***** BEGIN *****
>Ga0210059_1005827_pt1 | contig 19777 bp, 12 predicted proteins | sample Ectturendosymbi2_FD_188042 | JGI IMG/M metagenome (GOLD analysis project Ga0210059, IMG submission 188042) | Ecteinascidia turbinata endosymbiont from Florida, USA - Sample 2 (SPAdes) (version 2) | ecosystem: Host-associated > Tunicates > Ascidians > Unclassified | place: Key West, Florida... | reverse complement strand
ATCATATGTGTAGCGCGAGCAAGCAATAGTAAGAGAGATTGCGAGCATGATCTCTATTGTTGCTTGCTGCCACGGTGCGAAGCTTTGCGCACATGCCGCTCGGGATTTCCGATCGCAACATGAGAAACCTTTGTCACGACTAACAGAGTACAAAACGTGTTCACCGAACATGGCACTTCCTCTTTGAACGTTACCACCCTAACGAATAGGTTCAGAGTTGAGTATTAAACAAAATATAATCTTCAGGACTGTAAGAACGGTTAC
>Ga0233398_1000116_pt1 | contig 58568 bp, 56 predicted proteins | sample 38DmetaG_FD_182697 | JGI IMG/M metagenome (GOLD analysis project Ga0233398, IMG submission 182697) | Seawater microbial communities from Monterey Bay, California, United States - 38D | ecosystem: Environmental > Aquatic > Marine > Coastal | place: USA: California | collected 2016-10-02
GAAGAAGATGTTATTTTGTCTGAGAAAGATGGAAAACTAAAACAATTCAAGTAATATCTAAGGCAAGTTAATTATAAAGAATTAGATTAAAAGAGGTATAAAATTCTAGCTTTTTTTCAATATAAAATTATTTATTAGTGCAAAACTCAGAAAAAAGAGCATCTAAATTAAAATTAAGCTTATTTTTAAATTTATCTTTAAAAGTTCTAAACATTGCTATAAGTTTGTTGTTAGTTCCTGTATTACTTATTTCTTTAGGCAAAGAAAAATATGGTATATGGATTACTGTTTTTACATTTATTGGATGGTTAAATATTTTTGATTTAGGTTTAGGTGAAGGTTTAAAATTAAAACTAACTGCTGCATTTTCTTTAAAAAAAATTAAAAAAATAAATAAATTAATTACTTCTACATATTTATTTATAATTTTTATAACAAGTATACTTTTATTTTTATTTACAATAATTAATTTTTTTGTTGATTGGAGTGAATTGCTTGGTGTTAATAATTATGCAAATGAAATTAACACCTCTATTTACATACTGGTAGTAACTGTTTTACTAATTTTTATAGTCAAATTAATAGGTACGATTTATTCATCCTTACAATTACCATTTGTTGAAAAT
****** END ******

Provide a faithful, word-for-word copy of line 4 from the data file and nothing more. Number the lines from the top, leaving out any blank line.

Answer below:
GAAGAAGATGTTATTTTGTCTGAGAAAGATGGAAAACTAAAACAATTCAAGTAATATCTAAGGCAAGTTAATTATAAAGAATTAGATTAAAAGAGGTATAAAATTCTAGCTTTTTTTCAATATAAAATTATTTATTAGTGCAAAACTCAGAAAAAAGAGCATCTAAATTAAAATTAAGCTTATTTTTAAATTTATCTTTAAAAGTTCTAAACATTGCTATAAGTTTGTTGTTAGTTCCTGTATTACTTATTTCTTTAGGCAAAGAAAAATATGGTATATGGATTACTGTTTTTACATTTATTGGATGGTTAAATATTTTTGATTTAGGTTTAGGTGAAGGTTTAAAATTAAAACTAACTGCTGCATTTTCTTTAAAAAAAATTAAAAAAATAAATAAATTAATTACTTCTACATATTTATTTATAATTTTTATAACAAGTATACTTTTATTTTTATTTACAATAATTAATTTTTTTGTTGATTGGAGTGAATTGCTTGGTGTTAATAATTATGCAAATGAAATTAACACCTCTATTTACATACTGGTAGTAACTGTTTTACTAATTTTTATAGTCAAATTAATAGGTACGATTTATTCATCCTTACAATTACCATTTGTTGAAAAT